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15 Jul 2017
Okay, you did your homework and got the right kayak - now you need to make yet another decision. How are you going to transfer your new kayak?

Some kayaks are heavy and awkward - especially rigged fishing kayaks. You'll need to put some idea into what will be the very best transport method for you, your kayak, and your vehicle. Different vehicles will create different conditions to contend with. For instance, in case you have a very tall vehicle it may not be practical for you to load your company's kayak on the roof - why not a trailer is the way to go, or perhaps Hullavator. Maybe you have a health issue14921 or an injury that will stop you from lifting a kayak. Or it could be you just don't feel like lifting a 60+ lb boat over your head. All of these challenges can be addressed.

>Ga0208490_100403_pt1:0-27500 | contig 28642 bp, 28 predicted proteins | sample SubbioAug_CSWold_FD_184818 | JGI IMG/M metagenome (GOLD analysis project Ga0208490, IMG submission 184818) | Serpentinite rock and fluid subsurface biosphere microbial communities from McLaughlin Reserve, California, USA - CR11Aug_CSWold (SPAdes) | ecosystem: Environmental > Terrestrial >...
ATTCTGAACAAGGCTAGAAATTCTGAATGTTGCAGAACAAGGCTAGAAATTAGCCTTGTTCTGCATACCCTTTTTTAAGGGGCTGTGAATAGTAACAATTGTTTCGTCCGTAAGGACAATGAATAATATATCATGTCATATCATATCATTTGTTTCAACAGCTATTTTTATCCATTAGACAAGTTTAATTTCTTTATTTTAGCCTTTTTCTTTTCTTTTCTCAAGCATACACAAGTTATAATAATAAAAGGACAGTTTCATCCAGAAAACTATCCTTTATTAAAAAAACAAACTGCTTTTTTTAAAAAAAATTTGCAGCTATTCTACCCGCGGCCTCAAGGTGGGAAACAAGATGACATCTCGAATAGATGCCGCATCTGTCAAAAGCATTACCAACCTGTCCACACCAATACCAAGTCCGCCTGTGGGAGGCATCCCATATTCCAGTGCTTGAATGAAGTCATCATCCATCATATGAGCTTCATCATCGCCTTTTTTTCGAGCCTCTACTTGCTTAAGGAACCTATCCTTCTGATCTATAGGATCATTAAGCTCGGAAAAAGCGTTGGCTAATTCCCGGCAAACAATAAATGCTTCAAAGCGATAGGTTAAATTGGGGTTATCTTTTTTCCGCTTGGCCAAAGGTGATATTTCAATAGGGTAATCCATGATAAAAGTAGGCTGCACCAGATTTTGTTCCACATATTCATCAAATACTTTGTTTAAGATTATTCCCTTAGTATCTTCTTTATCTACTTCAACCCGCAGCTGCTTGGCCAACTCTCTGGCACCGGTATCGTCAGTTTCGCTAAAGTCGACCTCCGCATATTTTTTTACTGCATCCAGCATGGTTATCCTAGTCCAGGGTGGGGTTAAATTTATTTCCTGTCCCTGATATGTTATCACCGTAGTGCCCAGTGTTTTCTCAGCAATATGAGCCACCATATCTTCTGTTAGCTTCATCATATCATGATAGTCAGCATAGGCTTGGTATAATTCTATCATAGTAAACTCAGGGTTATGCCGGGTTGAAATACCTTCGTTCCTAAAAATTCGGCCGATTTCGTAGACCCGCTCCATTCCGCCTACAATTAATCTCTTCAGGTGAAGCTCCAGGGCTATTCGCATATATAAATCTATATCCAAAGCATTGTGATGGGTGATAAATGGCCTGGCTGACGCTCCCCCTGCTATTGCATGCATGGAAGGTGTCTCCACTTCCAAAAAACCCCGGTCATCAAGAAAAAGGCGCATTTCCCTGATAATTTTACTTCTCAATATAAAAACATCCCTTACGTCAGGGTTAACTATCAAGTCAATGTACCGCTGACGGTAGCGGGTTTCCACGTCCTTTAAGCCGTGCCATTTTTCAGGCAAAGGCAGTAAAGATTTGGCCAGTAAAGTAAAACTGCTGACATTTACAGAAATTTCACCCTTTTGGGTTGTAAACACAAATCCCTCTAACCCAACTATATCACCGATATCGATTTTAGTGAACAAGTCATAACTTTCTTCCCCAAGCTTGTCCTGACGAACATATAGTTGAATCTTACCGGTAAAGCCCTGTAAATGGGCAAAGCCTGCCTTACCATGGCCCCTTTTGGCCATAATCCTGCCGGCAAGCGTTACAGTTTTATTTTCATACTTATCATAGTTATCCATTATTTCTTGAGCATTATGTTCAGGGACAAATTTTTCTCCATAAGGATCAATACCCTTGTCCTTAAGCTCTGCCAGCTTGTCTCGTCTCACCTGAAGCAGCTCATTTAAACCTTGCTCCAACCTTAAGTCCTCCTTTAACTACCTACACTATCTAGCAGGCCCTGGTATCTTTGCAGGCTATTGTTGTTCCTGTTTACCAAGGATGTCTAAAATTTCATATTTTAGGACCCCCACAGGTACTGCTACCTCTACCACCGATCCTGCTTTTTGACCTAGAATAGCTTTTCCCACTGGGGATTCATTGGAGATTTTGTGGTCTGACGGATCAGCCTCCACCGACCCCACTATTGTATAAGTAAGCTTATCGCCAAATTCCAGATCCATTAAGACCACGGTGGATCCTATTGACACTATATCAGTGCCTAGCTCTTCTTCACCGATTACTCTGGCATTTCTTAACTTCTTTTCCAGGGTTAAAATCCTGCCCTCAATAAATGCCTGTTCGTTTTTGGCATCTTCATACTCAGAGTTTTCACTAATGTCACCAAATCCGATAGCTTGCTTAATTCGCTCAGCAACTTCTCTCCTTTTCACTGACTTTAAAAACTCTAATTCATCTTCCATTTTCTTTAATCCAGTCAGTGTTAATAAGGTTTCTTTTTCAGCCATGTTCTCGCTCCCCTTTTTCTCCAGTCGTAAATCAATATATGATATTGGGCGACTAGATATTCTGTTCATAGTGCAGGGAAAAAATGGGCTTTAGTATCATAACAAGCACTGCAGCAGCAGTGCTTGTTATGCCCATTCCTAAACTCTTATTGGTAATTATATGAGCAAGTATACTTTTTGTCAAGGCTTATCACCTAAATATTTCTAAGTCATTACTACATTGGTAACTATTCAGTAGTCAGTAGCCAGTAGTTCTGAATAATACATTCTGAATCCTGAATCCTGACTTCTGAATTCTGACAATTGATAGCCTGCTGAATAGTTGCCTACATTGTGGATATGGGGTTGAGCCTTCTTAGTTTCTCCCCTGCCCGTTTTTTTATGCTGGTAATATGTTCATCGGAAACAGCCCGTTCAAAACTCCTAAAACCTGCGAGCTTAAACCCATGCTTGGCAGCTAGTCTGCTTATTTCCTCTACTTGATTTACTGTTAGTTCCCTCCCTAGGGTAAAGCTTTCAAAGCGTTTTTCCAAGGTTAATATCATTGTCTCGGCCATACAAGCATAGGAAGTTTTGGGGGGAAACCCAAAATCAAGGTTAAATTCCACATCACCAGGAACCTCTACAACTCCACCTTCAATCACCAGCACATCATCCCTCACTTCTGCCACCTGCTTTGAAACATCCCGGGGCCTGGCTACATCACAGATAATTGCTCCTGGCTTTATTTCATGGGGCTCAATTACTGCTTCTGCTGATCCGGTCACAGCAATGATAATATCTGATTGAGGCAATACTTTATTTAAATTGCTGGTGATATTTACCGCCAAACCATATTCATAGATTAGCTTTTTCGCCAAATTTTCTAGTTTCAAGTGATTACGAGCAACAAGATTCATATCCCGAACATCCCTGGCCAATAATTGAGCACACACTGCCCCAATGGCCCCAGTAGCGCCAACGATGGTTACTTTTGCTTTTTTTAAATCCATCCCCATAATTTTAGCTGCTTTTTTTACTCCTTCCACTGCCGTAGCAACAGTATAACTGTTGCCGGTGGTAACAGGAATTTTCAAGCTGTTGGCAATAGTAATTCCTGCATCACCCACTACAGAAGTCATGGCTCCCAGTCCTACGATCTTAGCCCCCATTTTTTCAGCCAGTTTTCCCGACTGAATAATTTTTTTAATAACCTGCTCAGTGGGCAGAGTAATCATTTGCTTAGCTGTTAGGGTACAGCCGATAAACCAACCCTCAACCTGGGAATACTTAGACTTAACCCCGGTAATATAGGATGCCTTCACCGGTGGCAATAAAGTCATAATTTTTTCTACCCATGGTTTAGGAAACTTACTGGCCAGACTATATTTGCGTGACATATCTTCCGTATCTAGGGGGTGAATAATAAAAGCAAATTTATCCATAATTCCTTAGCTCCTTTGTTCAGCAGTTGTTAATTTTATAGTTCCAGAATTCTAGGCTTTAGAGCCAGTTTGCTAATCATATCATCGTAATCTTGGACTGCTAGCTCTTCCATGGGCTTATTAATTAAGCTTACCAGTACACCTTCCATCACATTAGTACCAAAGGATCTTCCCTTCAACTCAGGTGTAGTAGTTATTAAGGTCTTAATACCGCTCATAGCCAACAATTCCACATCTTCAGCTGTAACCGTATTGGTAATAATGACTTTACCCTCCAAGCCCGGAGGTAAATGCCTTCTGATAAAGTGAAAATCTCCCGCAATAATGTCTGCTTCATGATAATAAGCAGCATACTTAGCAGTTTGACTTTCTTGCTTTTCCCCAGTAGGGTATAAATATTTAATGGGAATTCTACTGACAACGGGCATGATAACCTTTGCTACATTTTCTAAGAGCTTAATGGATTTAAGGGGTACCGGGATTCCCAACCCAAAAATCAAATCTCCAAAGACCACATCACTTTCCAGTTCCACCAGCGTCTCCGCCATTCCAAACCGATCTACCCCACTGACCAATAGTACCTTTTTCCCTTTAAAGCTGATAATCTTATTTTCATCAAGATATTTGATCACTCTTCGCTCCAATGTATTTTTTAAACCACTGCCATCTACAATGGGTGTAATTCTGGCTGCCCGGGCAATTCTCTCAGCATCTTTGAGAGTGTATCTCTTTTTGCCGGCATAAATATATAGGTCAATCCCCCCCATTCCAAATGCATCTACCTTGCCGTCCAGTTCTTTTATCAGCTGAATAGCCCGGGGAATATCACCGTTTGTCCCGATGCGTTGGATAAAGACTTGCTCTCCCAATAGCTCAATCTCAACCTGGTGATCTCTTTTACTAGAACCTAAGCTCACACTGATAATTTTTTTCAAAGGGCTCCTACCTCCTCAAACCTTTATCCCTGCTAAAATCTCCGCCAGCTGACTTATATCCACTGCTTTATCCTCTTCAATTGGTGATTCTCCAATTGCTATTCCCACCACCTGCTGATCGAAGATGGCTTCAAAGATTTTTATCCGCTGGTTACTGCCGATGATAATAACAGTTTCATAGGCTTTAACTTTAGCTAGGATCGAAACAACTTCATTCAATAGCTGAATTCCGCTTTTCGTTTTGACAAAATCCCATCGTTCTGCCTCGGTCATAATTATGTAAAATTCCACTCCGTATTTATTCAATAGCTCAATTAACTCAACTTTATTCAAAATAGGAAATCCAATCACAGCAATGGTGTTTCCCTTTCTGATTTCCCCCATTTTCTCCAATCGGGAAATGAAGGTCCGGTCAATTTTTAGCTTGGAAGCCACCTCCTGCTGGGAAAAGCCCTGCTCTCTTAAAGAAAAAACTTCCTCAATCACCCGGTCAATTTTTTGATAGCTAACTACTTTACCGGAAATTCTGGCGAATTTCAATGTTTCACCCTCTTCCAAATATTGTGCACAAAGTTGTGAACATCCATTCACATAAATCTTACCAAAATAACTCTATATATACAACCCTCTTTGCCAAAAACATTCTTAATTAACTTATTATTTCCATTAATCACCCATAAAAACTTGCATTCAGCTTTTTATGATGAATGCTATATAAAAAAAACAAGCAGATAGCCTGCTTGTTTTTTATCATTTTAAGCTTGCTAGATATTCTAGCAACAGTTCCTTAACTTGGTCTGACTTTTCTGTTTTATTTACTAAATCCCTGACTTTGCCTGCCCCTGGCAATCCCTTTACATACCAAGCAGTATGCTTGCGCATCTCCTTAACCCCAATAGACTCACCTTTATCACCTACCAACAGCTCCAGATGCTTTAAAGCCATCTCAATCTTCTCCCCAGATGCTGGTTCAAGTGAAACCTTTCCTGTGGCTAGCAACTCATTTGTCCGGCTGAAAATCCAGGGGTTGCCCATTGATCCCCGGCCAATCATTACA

Let's go over some of the different methods to carry your kayak(s).

Transport Methods

Rack Systems

Most kayak transport needs can be satisfied by adding an after-market tray system. A rack system includes the bars and feet (adapters) that affix the system to your particular automobile. The bars can be used only or they can serve as the beds base for additional kayak carriers and accessories. The most widely used products are made by Thule and Yakima. These types of racks deliver the most weight capacity and so are the safest way to move kayaks on a vehicle.
Plant Racks